Unfortunately, Sayadian’s pornography background is also evident from the acting, which is almost universally below professional standards. John Durbin, who plays electroshock junkie and serial cannibal Gus Pratt, is actually pretty good, delivering manic, mile-a-minute monologues with a demented glee. The rest of the cast, however, takes an overly artificial and mannered approach to their roles that is indeed weird, but not very effective. Caligari’s psychiatric foils, a husband and wife team who finish each others sentences and exhale each other’s cigarette smoke, overact like unchecked, overconfident community theater refugees. Topheavy Laura Albert was clearly chosen for her physique and willingness to disrobe rather than her acting abilities—her previous film roles included such juicy parts as “topless girl,” “nude dancer,” and “rocker chick #3.” (In Albert’s defense, she later became a stuntwoman who worked steadily in Hollywood for ten years and is still going strong). But the main thespic problem is Madeleine Reynal (Dr. Caligari), in her first and only role. She dresses like Cleopatra and speaks a bit like Marlene Detriecht, but with no facial or verbal expressions except a perpetual sneer. We do not hate her, or love to hate her; she’s pretty much dead on the screen. She is a villainess who gets no joy out of her villainy.
The actors often mumble or slur their lines (or in Reynal’s case, the accent is simply too thick at times to make out what she is saying). This is a shame, because the humorous dialogue often sparkles when it’s audible. “Your wife has a disease of the libido,” Caligari informs a worried husband. “Speak American!” he demands. “Funny thing about desire… if it’s not crude, it’s not pure,” Caligari muses. “I’m a juice dog… I’m a twicthing skee-ball… and you won’t let me shiver,” Pratt campily complains when the sadistic doctor teasingly withholds his electroshock therapy. Co-writers Sayadian and Jerry Stahl display a gift for absurd dialogue, but unfortunately the actors’ inability to convey emotion or properly enunciate sabotages some of the potential and makes one lament the wasted opportunity.
If the script shows promise that is undermined by the acting, at least Sayadian has a genuine talent for creating distinctive, frequently mesmerizing visual atmospheres. What impresses Dr. Caligari‘s fans are its ever-inventive off-center sets and Dayglo costumes, an ultrahip graphic pop universe that’s a constant delight to behold and a perpetual invitation to overlook the film’s flaws. The director uses the low budget to his advantage, creating backgrounds that deliberately look cardboard and unreal rather than striving for a realism he couldn’t hope to attain. Lurid lemons and hot pinks dominate the palette, set against inky black backgrounds (the movie was filmed entirely in a warehouse, which allowed complete control over every detail of the presentation). True to the “Caligari” brand, Sayadian takes visual inspiration from German Expressionism, including lots of improbably slanted doorways and odd geometric backgrounds, but the style is as much a spoof as a tribute. He undercuts the threatening nature of those unnatural spaces by painting them in bright pop colors, producing an ironically light motif. Expressionism sought to project the character’s interior emotions—usually some species of torment—onto the exterior world to exaggerate their psychologies. In Dr. Caligari, the only thing projected on the film canvas are the director’s own irreverent stylistic choices. That’s not a criticism—not every movie about involuntary neurosurgery performed on cannibals by German dominatrixes seeking world domination has to be dark and brooding. There’s certainly room in the film universe for a lighter, comic approach to such material.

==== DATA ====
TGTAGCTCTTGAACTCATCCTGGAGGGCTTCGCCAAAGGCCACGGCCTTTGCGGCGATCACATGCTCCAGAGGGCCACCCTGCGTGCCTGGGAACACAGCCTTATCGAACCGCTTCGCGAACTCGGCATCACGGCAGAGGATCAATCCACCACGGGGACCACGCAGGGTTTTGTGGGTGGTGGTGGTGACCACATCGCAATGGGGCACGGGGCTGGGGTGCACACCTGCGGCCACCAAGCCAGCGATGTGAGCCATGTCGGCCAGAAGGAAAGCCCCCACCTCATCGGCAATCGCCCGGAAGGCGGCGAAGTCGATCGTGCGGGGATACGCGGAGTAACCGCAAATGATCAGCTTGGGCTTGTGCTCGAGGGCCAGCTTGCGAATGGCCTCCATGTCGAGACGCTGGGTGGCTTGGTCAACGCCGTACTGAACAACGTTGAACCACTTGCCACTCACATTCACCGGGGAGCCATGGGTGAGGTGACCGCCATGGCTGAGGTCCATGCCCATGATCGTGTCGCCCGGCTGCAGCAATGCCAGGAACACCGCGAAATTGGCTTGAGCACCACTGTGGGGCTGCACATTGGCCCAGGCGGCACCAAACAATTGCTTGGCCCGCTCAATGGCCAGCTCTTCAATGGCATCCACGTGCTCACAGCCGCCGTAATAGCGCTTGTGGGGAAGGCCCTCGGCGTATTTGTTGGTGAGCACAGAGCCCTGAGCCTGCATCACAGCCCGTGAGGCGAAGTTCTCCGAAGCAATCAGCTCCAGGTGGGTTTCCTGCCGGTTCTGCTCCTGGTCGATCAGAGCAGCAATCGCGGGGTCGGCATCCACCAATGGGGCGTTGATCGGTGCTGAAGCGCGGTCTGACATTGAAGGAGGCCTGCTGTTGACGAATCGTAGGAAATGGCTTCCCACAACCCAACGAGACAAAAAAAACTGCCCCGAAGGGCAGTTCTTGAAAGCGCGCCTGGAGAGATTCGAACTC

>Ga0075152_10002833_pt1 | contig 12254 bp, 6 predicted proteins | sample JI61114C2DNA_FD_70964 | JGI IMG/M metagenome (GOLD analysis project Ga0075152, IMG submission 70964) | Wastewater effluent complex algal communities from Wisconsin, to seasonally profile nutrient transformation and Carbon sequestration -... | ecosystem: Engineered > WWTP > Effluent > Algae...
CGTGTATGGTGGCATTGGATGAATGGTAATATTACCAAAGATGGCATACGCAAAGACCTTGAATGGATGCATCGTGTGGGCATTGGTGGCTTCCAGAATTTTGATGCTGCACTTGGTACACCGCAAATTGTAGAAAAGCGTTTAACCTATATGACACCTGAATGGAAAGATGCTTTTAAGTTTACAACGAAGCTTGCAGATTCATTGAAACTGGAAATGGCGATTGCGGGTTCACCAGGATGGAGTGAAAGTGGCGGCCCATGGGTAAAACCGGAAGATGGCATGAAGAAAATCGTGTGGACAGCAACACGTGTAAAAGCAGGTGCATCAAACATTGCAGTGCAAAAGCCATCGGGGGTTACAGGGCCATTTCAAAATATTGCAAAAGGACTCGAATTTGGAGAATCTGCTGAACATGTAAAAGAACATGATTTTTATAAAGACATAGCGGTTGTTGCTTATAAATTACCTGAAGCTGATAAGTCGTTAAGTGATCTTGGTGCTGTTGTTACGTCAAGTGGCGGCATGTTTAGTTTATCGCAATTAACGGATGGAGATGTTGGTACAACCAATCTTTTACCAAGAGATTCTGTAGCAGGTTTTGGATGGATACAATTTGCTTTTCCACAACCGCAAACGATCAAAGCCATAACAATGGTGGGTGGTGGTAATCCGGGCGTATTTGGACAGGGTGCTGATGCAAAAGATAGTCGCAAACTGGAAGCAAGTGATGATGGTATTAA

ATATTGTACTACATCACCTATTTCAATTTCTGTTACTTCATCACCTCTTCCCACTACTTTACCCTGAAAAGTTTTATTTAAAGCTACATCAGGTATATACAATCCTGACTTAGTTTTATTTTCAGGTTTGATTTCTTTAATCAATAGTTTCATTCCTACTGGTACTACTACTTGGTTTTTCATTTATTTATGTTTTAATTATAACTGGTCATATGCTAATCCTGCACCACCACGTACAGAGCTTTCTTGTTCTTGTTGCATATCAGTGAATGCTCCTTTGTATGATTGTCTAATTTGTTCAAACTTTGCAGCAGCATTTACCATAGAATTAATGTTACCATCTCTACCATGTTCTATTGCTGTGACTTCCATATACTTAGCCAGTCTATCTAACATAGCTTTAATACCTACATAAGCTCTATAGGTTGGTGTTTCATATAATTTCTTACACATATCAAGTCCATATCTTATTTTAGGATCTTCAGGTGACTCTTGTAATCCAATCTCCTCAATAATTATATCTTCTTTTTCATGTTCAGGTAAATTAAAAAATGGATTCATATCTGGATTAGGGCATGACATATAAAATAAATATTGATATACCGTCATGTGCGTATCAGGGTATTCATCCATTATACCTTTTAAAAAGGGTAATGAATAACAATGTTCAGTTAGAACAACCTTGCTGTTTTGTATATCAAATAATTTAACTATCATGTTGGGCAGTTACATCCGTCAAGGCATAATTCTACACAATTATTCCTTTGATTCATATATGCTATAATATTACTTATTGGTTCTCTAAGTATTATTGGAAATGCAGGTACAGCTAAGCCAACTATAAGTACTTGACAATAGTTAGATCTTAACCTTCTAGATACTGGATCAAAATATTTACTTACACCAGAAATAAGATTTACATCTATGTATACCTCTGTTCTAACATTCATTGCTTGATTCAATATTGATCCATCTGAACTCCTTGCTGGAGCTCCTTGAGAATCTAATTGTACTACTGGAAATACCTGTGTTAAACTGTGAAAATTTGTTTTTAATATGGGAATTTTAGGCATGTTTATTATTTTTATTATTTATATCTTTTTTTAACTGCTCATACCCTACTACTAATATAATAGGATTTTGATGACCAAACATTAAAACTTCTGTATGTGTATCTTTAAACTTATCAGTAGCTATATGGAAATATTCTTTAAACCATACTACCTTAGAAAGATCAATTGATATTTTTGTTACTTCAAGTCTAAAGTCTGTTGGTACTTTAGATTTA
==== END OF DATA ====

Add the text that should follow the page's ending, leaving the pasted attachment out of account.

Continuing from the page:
Ultimately, Dr. Caligari is a flighty little movie that never takes itself the slightest bit seriously. Its overarching message seems to be “never seek psychiatric advice from a doctor who dresses in a vinyl minidress with metal cones covering her breasts.” It’s well worth a watch if you’re looking for something sexy, surreal and silly to fill an hour and a half. “Chinchilla!”
WHAT THE CRITICS SAY: